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Will You Won’t You
I love the poem by Lewis Carroll The Lobster Quadrille and occasionally say a couple of the lines while I am cooking lobsters. He wrote it as a parody of the song The Spider And The Fly written by Mary Botham Howitt. Whereas the spider in Ms. Howitt’s song is about a spider seducing a fly into its web, the Whiting in question tries to get a snail to join a dance with lobsters and be swept by the sea from England to France, where, of course they eat snails. The snail declines the invitation.
My husband had a very colorful relative in Camden, South Carolina — Bill Smoak, who ran an equally colorful restaurant with the name of The Smoakhouse. In addition to his highly unorthodox way of running a restaurant, Bill was married a few times. One of his out-of-sorts ex-wives burned his restaurant down when he remarried. He had a sketch of the ruined, smoking building in his new restaurant, with the title of Hell Hath No Fury Like A Woman Scorned written underneath. One of his specialties were his smoked “lobster dainties,” a divine little patty of pure lobster that Bill smoked in an old refrigerator parked outside the restaurant. I do not have enough room in this post to detail more of the stories of the irrepressible William Smoak. But he did give us some old iron table legs from his burned restaurant as a belated wedding present, which we still have supporting our dining table.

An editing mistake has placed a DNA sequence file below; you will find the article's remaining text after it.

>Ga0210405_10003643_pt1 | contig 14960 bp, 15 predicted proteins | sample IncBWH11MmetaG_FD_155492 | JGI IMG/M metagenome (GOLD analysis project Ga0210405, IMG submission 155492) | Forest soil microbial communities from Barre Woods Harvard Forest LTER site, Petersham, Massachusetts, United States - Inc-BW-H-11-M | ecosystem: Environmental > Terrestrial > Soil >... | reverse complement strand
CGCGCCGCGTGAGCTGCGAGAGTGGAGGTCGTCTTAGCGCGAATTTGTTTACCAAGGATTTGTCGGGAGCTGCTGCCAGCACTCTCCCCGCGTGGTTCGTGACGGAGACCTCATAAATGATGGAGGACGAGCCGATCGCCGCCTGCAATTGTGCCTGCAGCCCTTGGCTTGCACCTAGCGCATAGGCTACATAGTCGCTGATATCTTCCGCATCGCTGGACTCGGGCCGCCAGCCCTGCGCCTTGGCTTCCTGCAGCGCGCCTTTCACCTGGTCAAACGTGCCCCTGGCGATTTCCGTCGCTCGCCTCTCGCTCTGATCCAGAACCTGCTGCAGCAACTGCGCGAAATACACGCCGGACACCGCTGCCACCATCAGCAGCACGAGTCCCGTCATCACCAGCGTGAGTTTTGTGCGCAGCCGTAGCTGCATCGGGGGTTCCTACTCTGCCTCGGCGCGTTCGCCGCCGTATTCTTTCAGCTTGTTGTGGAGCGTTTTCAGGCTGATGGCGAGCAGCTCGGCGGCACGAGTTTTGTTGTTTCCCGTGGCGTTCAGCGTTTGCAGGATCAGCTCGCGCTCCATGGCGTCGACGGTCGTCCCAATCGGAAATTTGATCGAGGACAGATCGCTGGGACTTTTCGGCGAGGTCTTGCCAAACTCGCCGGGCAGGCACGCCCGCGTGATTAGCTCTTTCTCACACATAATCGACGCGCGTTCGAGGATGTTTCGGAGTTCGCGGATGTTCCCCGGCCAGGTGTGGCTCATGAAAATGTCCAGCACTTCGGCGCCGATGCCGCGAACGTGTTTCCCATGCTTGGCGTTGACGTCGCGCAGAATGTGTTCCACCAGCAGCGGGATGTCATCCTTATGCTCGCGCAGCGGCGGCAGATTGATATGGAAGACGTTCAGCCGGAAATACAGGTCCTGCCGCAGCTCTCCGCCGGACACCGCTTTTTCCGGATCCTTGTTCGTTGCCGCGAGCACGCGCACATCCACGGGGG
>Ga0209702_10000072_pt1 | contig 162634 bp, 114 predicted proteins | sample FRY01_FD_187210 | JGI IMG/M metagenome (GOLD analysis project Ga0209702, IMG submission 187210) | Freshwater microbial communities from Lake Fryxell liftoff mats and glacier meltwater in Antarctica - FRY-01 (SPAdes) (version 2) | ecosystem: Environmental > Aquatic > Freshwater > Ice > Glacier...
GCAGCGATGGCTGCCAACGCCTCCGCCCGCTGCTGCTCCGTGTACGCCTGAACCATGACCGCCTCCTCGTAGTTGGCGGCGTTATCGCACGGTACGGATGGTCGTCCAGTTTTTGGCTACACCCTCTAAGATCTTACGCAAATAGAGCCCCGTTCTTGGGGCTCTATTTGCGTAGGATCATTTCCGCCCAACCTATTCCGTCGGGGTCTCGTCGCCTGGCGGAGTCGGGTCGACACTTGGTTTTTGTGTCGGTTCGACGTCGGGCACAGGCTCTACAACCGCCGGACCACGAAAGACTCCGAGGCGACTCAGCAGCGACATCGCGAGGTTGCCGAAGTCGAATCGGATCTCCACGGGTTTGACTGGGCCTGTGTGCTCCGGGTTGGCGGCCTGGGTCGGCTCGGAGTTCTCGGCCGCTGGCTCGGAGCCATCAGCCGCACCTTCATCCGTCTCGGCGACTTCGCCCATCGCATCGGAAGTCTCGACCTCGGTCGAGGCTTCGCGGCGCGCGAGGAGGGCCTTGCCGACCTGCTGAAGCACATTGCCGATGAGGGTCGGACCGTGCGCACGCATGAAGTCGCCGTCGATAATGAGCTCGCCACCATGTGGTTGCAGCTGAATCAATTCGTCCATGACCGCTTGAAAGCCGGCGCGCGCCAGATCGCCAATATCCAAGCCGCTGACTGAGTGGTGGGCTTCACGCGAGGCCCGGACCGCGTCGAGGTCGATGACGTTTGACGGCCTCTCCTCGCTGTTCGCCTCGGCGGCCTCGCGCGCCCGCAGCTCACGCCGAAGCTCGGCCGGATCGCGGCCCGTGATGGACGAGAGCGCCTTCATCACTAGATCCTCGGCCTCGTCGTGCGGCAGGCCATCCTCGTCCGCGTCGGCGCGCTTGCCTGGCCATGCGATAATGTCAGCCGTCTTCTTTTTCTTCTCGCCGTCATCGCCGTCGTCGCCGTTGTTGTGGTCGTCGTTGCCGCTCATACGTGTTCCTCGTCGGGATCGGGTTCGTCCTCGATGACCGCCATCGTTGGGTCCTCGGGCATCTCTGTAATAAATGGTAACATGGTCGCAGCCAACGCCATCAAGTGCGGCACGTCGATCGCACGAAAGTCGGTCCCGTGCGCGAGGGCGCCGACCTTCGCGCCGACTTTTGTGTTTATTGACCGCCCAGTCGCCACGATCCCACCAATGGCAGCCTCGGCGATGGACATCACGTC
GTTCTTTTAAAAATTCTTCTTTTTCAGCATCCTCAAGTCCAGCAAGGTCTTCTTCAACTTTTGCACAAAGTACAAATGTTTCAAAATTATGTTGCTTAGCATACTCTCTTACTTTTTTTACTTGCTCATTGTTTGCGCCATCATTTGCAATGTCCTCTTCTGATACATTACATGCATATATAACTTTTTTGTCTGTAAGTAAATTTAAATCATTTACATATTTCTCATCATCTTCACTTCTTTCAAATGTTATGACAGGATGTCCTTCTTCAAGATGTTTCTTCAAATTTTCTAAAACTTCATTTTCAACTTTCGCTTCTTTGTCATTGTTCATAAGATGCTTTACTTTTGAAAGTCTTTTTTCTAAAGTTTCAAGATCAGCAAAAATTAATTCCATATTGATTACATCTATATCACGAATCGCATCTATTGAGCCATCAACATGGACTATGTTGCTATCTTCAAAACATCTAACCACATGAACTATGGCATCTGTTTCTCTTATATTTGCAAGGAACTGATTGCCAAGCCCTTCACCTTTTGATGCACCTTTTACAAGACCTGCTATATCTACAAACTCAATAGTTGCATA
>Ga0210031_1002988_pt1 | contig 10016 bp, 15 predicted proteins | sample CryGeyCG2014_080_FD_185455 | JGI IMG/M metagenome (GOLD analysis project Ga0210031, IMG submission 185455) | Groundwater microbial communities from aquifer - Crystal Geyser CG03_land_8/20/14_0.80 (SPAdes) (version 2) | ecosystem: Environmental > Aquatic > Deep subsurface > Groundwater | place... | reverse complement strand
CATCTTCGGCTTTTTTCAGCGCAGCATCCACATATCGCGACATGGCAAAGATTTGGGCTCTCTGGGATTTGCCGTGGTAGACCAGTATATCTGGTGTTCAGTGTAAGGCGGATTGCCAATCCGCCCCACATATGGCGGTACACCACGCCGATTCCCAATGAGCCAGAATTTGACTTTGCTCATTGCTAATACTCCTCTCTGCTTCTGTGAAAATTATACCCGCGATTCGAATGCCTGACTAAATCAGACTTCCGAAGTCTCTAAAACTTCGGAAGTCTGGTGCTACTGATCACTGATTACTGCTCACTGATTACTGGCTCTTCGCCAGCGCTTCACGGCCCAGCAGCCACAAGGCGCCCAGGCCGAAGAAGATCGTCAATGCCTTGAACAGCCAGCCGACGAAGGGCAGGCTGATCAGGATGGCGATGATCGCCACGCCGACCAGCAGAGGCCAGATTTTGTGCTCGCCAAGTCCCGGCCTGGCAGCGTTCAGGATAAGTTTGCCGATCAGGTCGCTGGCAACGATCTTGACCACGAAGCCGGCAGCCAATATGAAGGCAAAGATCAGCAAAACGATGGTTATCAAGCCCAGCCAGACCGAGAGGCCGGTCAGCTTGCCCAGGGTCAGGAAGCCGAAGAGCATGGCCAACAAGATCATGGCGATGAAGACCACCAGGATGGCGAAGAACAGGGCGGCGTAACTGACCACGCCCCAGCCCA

Another time, our French friends Julia Cuvy and the Panels (of Panel Chocolates fame from the La Cuisine days), when we invited them to visit my sister-in-law in Maine, not only danced across the Atlantic to join us, but also insisted that we eat lobster every day – American lobster, that is. And at $3.00 per pound, this wish was easily granted. Jacqueline showed me how to cook lobsters flamed in cognac ( she also suggested using Scotch) served along with a beurre blanc – which was a HUGE hit with the dyed -in -the wool Mainers who joined us. Jean Claude dipped Oreo cookies in tempered Valrhona chocolate for dessert.
And of course we did our favorite recipe for Maine Lobster Rolls from the cookbook Lobster At Home by Jasper White, which the Trois “Js” loved. With a lobsterman (who never learned how to swim, I would like to add) living down the road from our backyard in Phippsburg, Maine, dancing daily with lobsters was easy. I once made a highly respected recipe for Lobster Pot Pie, but we all agreed that the lobsteryness got lost and the very rich and complicated crust was the star.
Back To Reality